Signs of life return to an Afghan ghost town
Under a late winter sky, surrounded by mountains left verdant by recent rain showers, is one of Afghanistan’s spookiest-looking and most dangerous places: the once-vibrant but now war-ravaged and virtually empty city of Now Zad.
For decades, it was among Helmand province’s largest and most prosperous cities, thanks at least in part to the profitable opium poppy crop grown by local farmers, many of whom are sharecroppers.
Dozens of shops, numerous schools, government offices and mud-built homes for 25,000-plus residents were arrayed in a crowded pattern that resembled the Western idea of a city. One bakery produced 1,200 loaves of stone-baked bread daily; the main school had 2,500 students.
But residents fled four years ago amid fighting between the Taliban and the U.S.-led coalition. Only howling dogs remained.
The Taliban, seizing the city as a buffer against U.S.-led forces to the south, swooped in and planted hundreds of roadside bombs to block their enemy from using the streets to mount an advance or to set up more than a tiny outpost.
In the middle of last year, 200 Marines assaulted the Taliban in Now Zad and an encampment north of the city, but the result was a stalemate. Then, in December, the Marines launched a new assault, this time with 1,000 troops and several 70-ton assault breacher vehicles to clear a path through the buried bombs.
After several days of fighting, the Taliban dispersed. The Marines and Afghan soldiers and police moved cautiously into Now Zad.
Now there is a campaign to lure the residents back with promises of security, healthcare and schools. A few thousand have returned and Marines and Afghan forces have posted 24-hour guards in a city where nearly all the structures show the ravages of bitter war and harsh winter weather.
“There is no place like Now Zad,” said Michael Ronning, a U.S. foreign service officer and Agency for International Development official, noting that the city’s history makes it unique among the communities where the U.S. is attempting to persuade the population to turn on the Taliban.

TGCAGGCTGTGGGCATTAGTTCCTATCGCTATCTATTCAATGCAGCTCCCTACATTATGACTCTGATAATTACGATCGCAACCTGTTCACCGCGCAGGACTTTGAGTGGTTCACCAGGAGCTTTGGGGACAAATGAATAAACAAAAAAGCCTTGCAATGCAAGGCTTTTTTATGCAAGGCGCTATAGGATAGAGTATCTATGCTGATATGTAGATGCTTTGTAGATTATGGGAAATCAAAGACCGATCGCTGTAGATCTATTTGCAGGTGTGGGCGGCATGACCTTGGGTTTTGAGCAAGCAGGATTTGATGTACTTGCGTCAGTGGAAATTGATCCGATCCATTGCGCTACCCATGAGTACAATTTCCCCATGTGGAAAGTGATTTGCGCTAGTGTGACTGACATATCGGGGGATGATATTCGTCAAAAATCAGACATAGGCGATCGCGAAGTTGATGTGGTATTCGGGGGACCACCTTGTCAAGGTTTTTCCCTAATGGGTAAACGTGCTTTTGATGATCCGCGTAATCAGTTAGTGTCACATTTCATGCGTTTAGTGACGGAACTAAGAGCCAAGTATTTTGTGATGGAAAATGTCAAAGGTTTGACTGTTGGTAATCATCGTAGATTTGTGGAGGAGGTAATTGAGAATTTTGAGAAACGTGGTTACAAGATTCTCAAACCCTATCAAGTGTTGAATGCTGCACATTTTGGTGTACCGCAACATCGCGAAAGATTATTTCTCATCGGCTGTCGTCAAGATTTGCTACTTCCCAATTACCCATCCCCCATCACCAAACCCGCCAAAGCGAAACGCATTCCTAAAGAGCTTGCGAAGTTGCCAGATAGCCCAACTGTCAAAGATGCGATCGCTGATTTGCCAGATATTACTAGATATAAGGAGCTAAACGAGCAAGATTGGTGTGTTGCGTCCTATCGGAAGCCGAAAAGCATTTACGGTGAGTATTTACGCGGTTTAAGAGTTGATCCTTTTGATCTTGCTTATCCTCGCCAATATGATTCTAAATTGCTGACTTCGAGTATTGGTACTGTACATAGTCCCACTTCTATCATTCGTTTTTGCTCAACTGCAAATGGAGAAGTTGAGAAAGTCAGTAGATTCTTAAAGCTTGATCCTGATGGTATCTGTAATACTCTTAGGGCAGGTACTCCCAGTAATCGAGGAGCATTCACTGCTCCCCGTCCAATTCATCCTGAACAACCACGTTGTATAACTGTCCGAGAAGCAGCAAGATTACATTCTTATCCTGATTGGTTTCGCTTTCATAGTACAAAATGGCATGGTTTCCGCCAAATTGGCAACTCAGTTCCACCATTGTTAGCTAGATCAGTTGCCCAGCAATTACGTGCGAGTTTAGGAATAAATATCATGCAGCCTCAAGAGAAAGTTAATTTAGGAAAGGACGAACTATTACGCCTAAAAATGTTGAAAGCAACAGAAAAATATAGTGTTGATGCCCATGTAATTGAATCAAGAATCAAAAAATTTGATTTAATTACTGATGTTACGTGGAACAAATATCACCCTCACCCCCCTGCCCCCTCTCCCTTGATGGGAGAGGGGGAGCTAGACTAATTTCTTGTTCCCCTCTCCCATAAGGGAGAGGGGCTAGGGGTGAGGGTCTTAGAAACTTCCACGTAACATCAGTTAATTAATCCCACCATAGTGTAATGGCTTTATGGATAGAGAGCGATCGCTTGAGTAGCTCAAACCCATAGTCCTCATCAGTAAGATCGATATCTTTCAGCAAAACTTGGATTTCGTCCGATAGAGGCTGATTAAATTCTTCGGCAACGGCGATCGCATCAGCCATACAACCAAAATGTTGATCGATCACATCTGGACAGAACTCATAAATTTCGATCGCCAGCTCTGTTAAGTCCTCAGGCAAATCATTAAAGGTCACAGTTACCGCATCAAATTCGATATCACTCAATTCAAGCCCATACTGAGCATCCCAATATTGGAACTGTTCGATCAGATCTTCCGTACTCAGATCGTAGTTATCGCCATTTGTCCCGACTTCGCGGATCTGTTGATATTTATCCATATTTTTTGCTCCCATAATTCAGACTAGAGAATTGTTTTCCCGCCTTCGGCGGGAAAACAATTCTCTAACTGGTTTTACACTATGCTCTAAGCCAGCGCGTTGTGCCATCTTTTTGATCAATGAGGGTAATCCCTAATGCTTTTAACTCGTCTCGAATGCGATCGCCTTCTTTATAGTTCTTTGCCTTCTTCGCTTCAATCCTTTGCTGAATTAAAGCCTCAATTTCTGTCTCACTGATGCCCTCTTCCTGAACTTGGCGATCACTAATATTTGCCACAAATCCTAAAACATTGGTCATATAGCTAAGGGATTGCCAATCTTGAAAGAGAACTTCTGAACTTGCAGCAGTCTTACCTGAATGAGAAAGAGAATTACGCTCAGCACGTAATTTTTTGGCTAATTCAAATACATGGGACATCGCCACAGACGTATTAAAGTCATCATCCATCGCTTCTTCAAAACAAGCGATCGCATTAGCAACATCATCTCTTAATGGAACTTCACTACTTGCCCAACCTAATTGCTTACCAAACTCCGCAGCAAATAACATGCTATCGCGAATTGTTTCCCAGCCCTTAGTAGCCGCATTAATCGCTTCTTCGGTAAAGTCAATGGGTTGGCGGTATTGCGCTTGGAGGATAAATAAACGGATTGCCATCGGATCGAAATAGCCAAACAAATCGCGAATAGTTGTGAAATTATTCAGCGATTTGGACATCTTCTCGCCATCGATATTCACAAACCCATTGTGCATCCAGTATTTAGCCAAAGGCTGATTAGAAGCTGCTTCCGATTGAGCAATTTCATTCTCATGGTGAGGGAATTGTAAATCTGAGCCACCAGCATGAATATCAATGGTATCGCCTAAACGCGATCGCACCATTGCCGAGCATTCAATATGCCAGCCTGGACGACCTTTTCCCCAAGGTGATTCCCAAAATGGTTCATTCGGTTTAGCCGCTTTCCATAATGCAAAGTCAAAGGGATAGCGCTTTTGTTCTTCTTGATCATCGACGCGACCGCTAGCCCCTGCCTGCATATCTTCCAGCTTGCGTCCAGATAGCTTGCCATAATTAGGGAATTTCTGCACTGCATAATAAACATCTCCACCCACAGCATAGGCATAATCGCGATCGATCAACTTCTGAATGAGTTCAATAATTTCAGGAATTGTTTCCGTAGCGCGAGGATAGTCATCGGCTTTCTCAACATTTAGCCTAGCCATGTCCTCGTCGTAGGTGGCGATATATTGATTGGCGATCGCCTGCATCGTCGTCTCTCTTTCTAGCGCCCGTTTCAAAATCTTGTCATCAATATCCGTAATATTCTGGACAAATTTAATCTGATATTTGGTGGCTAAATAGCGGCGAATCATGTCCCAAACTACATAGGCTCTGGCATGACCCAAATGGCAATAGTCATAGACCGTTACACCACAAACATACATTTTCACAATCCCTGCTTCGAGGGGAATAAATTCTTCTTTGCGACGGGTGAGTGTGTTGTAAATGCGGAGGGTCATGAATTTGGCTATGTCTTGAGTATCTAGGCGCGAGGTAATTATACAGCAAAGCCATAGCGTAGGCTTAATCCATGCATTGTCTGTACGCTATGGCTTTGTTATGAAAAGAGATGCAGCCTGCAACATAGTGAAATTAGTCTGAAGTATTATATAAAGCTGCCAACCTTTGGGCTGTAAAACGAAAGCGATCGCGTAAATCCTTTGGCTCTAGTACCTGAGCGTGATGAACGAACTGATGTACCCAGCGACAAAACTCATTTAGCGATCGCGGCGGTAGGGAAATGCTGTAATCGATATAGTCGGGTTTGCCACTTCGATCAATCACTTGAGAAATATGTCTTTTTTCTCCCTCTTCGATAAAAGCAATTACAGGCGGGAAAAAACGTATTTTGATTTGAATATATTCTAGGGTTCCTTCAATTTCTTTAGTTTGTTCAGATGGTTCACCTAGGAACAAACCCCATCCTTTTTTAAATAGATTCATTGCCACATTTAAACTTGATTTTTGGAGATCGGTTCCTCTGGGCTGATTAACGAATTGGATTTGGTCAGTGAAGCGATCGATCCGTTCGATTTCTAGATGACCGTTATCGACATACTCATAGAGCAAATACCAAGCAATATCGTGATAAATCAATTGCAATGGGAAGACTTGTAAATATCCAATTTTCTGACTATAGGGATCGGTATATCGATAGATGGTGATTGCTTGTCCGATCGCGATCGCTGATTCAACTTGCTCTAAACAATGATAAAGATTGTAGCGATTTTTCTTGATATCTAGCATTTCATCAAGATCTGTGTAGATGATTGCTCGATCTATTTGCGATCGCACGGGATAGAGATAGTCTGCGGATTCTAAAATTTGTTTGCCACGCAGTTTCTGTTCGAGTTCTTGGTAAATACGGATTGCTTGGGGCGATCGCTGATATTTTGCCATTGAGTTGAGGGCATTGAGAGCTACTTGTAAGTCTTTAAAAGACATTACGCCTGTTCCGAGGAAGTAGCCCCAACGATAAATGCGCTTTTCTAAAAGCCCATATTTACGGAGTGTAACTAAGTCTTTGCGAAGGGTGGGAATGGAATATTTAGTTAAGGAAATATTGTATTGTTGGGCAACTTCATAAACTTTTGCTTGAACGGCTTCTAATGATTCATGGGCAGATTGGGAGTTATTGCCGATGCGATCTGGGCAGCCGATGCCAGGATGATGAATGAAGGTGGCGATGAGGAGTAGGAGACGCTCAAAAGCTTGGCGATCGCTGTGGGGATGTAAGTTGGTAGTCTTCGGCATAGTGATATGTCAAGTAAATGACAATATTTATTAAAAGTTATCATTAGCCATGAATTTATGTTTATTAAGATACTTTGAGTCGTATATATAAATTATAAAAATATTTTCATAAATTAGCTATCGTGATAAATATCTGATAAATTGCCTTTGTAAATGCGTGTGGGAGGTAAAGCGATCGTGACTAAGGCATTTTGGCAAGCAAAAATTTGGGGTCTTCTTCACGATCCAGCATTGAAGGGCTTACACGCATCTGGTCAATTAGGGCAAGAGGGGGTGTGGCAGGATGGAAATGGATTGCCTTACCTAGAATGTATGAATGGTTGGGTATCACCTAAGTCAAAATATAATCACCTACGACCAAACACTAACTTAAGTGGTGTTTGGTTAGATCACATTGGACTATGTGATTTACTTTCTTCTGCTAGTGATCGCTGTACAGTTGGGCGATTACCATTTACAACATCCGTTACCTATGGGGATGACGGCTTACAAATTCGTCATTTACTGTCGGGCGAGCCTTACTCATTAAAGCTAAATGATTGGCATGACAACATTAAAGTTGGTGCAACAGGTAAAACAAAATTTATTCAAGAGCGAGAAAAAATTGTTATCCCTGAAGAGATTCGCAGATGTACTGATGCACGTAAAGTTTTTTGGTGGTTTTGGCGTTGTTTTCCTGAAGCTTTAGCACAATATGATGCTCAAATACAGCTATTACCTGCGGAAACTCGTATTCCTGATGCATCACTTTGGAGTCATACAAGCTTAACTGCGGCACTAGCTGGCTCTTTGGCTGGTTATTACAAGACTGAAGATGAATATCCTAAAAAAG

The threat of bombs remains high despite the efforts of Afghan contractors, paid by the U.S., to find and dig up the explosives. Large areas remain off-limits, red-tagged as too dangerous while the slow work of de-mining continues, giving the city the look of a ghost town.
Eleven members of a family were killed by an explosion Feb. 28 just a few blocks from their home. That day, U.S. Assistant Secretary of State Andrew J. Shapiro was visiting U.S. troops in Now Zad.
Despite some setbacks, U.S. officials present Now Zad as a story of how a more-aggressive use of military power, backed by a well-organized reconstruction effort, can wrest control of former Taliban strongholds. More VIP visits are expected.
Although Now Zad is nothing like it was before 2006, there are encouraging signs, including a willingness by early returnees to defy the Taliban, officials said.
A health clinic has opened, with a midwife. A school, for boys and girls, is open. Some shops in the main bazaar are selling goods again.
The Taliban is no longer inside the city limits, but fighters can strike on the surrounding roads. Marines based in Twentynine Palms, Calif., provide security in the city and constantly patrol the surrounding foothills.
And five Marines from Camp Pendleton, assigned as part of a “female engagement team,” are hoping to arrange classes and outreach for women. But first they need to convince the women’s husbands of their good intentions. “The men are curious, at least they haven’t said no,” Cpl. Christina Arana said.
In many Helmand province communities, having boys and girls in the same school is unthinkable because it might draw an attack by the Taliban. Nawa, for example, has 11 public schools, but none enroll girls. In Now Zad, the school is open to all, but girls and boys are in separate classrooms.
“I’m not sure what victory looks like, but I think it looks like this,” said Marine Brig. Gen. Larry Nicholson as he looked at a classroom where giggling girls read from spelling books provided by UNICEF.